Coffee Break Session:
What Is Straight-Through Processing?
Alexa Cook, Strategic Treasurer
Craig Jeffery, Strategic Treasurer
Episode Transcription - (Coffee Break Session Series) Episode 43 - What is Straight Through Processing
Alexa Cook 0:21
Guys, welcome to The Treasury Update Podcast Coffee Break session, the show where we cover foundational Treasury topics and questions in about the same amount of time it takes to drink your coffee. This is your host, Alexa and I’m joined today with Craig Jeffery, managing partner of Strategic Treasurer. Welcome back, Craig.
Craig Jeffery 0:39
Alexa Cook 0:41
Yeah, thanks for joining me today. Today we’re going to shift away from the accounting topics that we’ve sort of been covering more recently and we’re going to shift towards straight-through processing. So, Craig, if you could just kick it off and maybe talk us through “What is straight-through processing?”
Craig Jeffery 0:58
Yeah, I don’t know if I have a short definition, but straight-through processing means to us that, you know, the process has a system-to-system handoff that’s digital, we’re not dumping things out of one system onto paper and re-entering them. It’s going from system to system in an integrated manner, which is the key for what straight through processing is. And you can look at straight through processing as something that’s internal in a company, so there’s not the handoffs, not the physical handoffs from one area to another, or you can also look at it from outside the organization so an end to end to an end-to-end approach looking at your other trading partners process as well.
Alexa Cook 1:47
Okay. How does it work, or you want to maybe give a little more detail on that?
Craig Jeffery 1:51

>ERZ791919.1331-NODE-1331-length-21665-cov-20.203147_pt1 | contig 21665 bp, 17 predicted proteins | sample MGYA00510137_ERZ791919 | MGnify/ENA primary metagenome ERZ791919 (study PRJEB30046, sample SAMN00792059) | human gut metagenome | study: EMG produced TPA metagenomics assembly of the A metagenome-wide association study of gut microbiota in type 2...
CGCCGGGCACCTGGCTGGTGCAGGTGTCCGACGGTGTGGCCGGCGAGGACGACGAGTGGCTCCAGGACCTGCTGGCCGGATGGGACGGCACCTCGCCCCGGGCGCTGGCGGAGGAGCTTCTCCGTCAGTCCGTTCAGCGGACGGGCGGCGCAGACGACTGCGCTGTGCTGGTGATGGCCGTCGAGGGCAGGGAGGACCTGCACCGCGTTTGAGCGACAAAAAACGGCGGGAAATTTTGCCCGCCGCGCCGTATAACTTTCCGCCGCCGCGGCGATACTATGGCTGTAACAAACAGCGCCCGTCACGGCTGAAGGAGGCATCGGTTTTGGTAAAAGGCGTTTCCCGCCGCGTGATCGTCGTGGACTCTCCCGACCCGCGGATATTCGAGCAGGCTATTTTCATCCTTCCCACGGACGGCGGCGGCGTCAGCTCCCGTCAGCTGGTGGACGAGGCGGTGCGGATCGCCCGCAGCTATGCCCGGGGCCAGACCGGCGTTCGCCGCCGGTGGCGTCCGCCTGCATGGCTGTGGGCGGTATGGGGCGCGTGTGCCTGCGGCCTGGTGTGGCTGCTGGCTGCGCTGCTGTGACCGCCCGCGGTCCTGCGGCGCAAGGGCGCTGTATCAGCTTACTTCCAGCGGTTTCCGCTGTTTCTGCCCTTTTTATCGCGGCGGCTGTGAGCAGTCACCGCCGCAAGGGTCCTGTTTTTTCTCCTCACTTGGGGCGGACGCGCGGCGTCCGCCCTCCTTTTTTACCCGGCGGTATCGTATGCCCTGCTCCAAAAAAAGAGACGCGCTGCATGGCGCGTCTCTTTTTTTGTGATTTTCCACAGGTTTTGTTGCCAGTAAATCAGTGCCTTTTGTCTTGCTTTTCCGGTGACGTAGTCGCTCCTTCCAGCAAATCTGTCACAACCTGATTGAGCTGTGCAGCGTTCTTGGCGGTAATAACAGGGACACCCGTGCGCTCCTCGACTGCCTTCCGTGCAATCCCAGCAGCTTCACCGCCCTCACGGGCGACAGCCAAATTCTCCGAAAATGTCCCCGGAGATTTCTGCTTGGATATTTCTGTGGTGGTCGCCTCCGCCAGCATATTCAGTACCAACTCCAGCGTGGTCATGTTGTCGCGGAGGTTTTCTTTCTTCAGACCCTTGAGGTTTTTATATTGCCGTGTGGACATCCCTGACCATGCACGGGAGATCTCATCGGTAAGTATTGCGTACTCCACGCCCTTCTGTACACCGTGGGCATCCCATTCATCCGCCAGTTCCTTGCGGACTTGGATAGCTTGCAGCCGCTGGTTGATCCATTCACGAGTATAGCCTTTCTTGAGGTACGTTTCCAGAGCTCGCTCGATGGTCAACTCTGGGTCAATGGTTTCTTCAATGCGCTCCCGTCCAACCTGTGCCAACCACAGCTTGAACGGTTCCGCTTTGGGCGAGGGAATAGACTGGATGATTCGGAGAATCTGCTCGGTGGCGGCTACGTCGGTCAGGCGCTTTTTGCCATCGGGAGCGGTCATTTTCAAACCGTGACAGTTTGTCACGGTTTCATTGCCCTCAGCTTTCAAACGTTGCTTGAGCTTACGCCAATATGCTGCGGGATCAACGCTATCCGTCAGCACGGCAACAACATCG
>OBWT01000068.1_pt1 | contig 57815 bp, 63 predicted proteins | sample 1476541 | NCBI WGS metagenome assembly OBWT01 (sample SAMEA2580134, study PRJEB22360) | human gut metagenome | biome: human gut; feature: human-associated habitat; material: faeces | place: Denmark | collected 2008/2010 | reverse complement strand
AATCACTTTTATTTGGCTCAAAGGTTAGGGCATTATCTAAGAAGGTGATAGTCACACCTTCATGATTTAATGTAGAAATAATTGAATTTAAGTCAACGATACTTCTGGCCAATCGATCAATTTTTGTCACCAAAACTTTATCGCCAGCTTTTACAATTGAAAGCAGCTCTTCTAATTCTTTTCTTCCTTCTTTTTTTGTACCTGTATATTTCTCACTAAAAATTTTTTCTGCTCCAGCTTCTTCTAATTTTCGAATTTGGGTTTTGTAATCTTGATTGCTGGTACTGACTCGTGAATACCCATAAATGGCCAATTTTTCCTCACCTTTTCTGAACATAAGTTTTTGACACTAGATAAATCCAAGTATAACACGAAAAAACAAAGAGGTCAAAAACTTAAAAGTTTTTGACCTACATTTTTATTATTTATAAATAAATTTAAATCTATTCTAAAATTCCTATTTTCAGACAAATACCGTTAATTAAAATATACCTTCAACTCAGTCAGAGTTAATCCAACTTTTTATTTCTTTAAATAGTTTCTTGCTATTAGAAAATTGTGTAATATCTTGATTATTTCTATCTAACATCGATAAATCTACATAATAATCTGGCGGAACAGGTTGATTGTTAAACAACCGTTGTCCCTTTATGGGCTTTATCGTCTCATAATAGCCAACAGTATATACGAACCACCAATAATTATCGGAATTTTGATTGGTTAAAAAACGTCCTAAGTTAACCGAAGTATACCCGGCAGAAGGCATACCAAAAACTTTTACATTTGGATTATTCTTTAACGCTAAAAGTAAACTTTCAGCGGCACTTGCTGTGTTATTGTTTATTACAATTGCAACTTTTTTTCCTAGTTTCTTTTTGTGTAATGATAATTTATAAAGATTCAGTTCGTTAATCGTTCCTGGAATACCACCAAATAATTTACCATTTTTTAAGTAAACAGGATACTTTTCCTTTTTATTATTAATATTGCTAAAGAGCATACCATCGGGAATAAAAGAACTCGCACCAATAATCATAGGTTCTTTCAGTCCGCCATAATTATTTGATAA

If it’s within inside your organization it’s, you know, where you have handoffs of information or data or even if it’s completely integrated in one system, it’s the process, it’s the idea that as something is processed and whether it moves along in a linear fashion where, you know, data, or a business document or information is moving from one system or process to another, it moves along digitally and doesn’t have to be reformatted or enriched with information very much. It becomes the data moves from one system to another, if it’s multiple systems. If that’s internal. That’s one aspect. If everything resides in the same system and you’re looking at the same records, you’re just enriching the same data set. That’s another way of converting the process to more straight through because you’re all looking at the same version of the data. And it’s processing that way, what it looks like between organizations, it could still be using something like EDI or XML messages or sending things back and forth in business document that’s an electronic form that you both agree to the standard. In other words, what’s the structure of the message or the structure of the data, and what’s contained in the data or the data dictionary that’s used to communicate that information. Maybe we should think of this in terms of conversations. I want to order something. What do you want to order? I want to order these things at this price for this amount in this color. Your orders confirmed. We’ve shipped, these items to you. Here’s an invoice for these items with these amounts. And then when you’re making the payment here’s the payment, here’s what we’re paying for here’s the discount we took that you didn’t have, or we marked an item that came in damage so we paid you less. Here’s what we paid you less for. Instead of these being conversations or emails, or scribbles on paper or printed documents now that information is going back and forth electronically these conversations and dialogues are happening, digitally. And it’s a key part of efficiency, the straight through processing where the systems can handle all of the activity, there’s very few errors or defects that have to be handled by person,